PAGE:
ReFUSE Userspace FUSE Reimplementation Using puffs by dffhrtcv3


									             ReFUSE: Userspace FUSE Reimplementation Using puffs

                           Antti Kantee                               Alistair Crooks
                 Helsinki University of Technology                The NetBSD Foundation

                      Abstract                             for using Gmail as a file system storage backend and
                                                           FUSEPod [5] which facilitaties iPod access and man-
   In an increasingly diverse and splintered world,        agement.
interoperability rules. The ability to leverage code           Userspace file systems operate by attaching an in-
written for another platform means more time and re-       kernel file system to the kernel’s virtual file system
sources for doing new and exciting research instead        layer, vfs [17]. This component transforms incoming
of reinventing the wheel. Interoperability requires        requests into a form suitable for delivery to userspace,
standards, and as the saying goes, the best part of        sends the request to userspace, waits for a response,
standards is that everyone can have their own. How-        interprets the result and feeds it back to caller in the
ever, in the userspace file system world, the Linux-        kernel. The kernel file system calling conventions
originated FUSE is the clear yardstick.                    dictate how to interface with the virtual file system
   In this paper we present ReFUSE, a userspace            layer, but other than that the userspace file systems
implementation of the FUSE interface on top of the         framework is free to decide how to operate and what
NetBSD native puffs (Pass-to-Userspace Framework           kind of interface to provide to userspace.
File System) userspace file systems framework. We               While extending the operating system to userspace
argue that an additional layer of indirection is the       is not a new idea [12, 21], the FUSE [2] userspace
right solution here, as it allows for a more natural       file systems interface is the first to become a veri-
export of the kernel file system interface instead of       table standard. It originated in Linux, but support
emulating a foreign interface in the kernel. Doing         has since been added to multiple different operat-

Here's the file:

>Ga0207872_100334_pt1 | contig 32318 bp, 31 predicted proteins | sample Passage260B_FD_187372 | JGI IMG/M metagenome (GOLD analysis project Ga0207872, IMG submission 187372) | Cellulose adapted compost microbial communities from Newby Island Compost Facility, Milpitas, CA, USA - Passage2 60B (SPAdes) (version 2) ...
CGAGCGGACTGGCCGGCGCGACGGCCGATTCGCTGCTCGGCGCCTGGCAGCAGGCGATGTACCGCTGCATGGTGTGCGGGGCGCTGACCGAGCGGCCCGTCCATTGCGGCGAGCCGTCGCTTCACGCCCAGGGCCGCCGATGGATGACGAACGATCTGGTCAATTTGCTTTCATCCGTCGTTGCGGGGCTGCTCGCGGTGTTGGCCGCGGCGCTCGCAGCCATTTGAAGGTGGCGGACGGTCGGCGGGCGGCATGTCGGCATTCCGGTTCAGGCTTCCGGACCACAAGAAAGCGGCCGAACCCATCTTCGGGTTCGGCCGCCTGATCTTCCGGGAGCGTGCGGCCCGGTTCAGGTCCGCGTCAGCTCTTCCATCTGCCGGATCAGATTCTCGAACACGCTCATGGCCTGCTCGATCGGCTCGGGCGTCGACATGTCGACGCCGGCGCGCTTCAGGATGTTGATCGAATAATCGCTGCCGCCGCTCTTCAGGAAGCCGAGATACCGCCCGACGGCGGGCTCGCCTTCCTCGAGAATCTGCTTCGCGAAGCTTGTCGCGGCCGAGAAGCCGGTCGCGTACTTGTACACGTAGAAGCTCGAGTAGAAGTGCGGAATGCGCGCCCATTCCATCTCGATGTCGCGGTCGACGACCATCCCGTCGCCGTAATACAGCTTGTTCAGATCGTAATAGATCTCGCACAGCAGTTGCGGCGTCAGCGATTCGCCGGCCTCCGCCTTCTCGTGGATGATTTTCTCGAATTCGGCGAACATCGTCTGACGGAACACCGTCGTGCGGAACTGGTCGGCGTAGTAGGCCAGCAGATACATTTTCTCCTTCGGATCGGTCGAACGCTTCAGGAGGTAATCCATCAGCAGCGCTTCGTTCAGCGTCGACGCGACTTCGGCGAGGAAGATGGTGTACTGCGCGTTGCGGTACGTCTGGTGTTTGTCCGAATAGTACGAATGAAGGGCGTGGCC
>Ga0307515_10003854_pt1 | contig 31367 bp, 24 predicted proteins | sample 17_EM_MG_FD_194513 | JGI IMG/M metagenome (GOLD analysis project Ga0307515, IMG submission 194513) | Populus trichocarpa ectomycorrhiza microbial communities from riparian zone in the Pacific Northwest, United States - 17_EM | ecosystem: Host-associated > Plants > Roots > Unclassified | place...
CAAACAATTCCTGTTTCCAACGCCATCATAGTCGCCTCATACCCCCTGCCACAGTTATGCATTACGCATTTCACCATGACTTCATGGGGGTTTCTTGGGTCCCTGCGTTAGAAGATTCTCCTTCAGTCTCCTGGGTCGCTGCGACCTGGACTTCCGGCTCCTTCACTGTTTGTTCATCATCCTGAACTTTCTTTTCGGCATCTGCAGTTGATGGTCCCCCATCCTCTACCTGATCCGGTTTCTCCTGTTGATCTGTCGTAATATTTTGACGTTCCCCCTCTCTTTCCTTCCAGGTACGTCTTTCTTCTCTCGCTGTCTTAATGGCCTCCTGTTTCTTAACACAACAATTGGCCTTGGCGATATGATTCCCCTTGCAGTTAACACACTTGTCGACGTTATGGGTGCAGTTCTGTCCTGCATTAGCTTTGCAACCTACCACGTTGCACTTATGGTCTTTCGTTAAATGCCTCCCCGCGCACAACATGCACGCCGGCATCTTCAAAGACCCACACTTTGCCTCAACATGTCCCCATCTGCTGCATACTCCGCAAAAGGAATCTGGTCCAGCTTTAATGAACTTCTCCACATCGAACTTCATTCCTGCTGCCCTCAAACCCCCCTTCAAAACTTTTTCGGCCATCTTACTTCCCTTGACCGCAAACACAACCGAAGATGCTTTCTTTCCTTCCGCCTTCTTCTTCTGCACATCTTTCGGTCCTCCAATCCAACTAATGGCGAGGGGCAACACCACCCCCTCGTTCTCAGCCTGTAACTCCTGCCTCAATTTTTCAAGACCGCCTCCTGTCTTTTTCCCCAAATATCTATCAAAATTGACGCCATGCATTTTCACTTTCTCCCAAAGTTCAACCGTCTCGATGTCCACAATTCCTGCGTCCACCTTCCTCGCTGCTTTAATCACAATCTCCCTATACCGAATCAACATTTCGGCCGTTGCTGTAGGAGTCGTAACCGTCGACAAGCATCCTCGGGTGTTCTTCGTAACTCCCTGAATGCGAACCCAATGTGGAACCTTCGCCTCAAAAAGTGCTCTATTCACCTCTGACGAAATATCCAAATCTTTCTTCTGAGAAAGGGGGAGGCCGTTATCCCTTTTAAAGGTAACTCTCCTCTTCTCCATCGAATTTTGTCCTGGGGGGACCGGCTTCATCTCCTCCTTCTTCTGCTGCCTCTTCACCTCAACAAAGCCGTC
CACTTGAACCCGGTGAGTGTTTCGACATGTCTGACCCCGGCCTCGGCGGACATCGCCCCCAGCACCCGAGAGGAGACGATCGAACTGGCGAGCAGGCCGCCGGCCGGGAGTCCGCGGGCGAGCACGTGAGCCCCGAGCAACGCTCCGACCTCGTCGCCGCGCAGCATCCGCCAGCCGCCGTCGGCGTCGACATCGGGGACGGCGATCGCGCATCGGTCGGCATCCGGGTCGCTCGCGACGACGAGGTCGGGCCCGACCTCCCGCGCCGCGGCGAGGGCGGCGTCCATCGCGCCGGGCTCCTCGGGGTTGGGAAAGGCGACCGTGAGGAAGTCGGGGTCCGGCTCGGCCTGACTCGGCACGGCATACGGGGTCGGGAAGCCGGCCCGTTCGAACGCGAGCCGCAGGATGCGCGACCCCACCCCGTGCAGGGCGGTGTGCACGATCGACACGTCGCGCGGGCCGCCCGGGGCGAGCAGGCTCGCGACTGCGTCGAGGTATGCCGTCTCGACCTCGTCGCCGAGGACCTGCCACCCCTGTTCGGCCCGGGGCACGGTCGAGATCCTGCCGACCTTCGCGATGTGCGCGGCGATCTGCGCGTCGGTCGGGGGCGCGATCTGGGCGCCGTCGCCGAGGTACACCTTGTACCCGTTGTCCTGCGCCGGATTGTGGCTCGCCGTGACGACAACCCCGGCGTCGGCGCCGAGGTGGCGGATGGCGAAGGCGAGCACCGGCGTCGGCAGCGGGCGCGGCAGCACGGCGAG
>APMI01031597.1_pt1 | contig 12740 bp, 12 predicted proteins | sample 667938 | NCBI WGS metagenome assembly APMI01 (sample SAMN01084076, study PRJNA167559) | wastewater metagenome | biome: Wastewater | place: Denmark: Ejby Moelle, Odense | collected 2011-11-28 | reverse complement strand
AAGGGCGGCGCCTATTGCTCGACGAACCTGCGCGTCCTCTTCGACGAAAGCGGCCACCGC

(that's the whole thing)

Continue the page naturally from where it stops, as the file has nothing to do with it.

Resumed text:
so also reaps other minor benefits such as clarifying       ing systems. This paper’s main focus is explor-
the license as the whole chain from the kernel to the      ing ReFUSE, the FUSE interface implementation in
file system is BSD-licensed. Another obvious bene-          NetBSD [9]. ReFUSE is a reimplementation of a
fit is having a fully performant native userspace file       subset of the FUSE interfaces1 and is implemented
system interface available.                                on top of the NetBSD’s native userspace file systems
   We summarize the puffs and FUSE interfaces and          framework: puffs, Pass-to-Userspace Framework File
explain how the mapping between the two was done,          System. The goal is to eventually have the entire
including experiences from the implementation. After       FUSE API supported.
this we show by example that FUSE file systems work             The question, in essence, is where to implement
with ReFUSE as expected, present a virtual direc-          compatibility for a foreign interface which is kernel-
tory extension for the FUSE interface and conclude         influenced. Unlike other systems which implement
by outlining future work in the area.                      the whole FUSE chain starting from the kernel, the
                                                           NetBSD implementation is only a lightweight emu-
                                                           lation library in userspace. We maintain that this is
1. Introduction                                            the right way to implement support for a foreign com-
                                                           ponent and nudge the community in the direction of
                                                           more lightweight kernel components.
   Userspace file systems are a growing phenomenon
in Unix-type operating systems. Their use opens up             The remainder of this paper is laid out in the fol-
many unforeseen opportunities. Most of these oppor-        lowing manner. Chapter 2 gives a short overview of
tunities are related to being able to integrate informa-       1 See Chapter 5 for deeper dissertation of what is implemented
tion behind the file system namespace using userland        currently and what is not. The short version: enough to run almost
tools and utilities. Examples include GmailFS [6]          all classes of file systems.
puffs necessary for the rest of the paper and Chap-
ter 3 does the same for FUSE. Chapter 4 presents              Figure 1. puffs and ReFUSE Architecture
FUSE work in other operating systems. ReFUSE is
presented in Chapter 5, while Chapter 6 talks about